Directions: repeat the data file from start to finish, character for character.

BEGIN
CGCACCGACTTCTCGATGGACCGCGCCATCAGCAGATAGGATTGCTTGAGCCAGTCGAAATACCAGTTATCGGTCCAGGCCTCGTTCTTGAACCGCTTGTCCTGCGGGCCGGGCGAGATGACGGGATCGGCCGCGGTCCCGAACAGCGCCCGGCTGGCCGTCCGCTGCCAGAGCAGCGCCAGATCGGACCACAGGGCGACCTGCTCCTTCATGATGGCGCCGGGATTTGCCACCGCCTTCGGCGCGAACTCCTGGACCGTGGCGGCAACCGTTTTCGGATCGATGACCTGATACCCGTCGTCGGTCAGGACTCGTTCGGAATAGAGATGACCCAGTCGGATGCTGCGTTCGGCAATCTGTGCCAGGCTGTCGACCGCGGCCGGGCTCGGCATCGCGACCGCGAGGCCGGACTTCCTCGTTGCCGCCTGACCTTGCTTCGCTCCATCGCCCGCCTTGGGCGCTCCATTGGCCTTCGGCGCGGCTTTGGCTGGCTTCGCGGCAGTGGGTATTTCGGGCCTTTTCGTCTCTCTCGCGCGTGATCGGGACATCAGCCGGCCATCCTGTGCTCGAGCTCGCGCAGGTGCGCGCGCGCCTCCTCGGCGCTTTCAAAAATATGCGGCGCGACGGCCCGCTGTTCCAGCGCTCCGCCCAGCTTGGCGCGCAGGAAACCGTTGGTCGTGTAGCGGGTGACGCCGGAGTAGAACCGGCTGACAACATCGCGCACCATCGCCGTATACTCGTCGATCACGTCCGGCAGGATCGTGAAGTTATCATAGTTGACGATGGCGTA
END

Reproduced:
CGCACCGACTTCTCGATGGACCGCGCCATCAGCAGATAGGATTGCTTGAGCCAGTCGAAATACCAGTTATCGGTCCAGGCCTCGTTCTTGAACCGCTTGTCCTGCGGGCCGGGCGAGATGACGGGATCGGCCGCGGTCCCGAACAGCGCCCGGCTGGCCGTCCGCTGCCAGAGCAGCGCCAGATCGGACCACAGGGCGACCTGCTCCTTCATGATGGCGCCGGGATTTGCCACCGCCTTCGGCGCGAACTCCTGGACCGTGGCGGCAACCGTTTTCGGATCGATGACCTGATACCCGTCGTCGGTCAGGACTCGTTCGGAATAGAGATGACCCAGTCGGATGCTGCGTTCGGCAATCTGTGCCAGGCTGTCGACCGCGGCCGGGCTCGGCATCGCGACCGCGAGGCCGGACTTCCTCGTTGCCGCCTGACCTTGCTTCGCTCCATCGCCCGCCTTGGGCGCTCCATTGGCCTTCGGCGCGGCTTTGGCTGGCTTCGCGGCAGTGGGTATTTCGGGCCTTTTCGTCTCTCTCGCGCGTGATCGGGACATCAGCCGGCCATCCTGTGCTCGAGCTCGCGCAGGTGCGCGCGCGCCTCCTCGGCGCTTTCAAAAATATGCGGCGCGACGGCCCGCTGTTCCAGCGCTCCGCCCAGCTTGGCGCGCAGGAAACCGTTGGTCGTGTAGCGGGTGACGCCGGAGTAGAACCGGCTGACAACATCGCGCACCATCGCCGTATACTCGTCGATCACGTCCGGCAGGATCGTGAAGTTATCATAGTTGACGATGGCGTA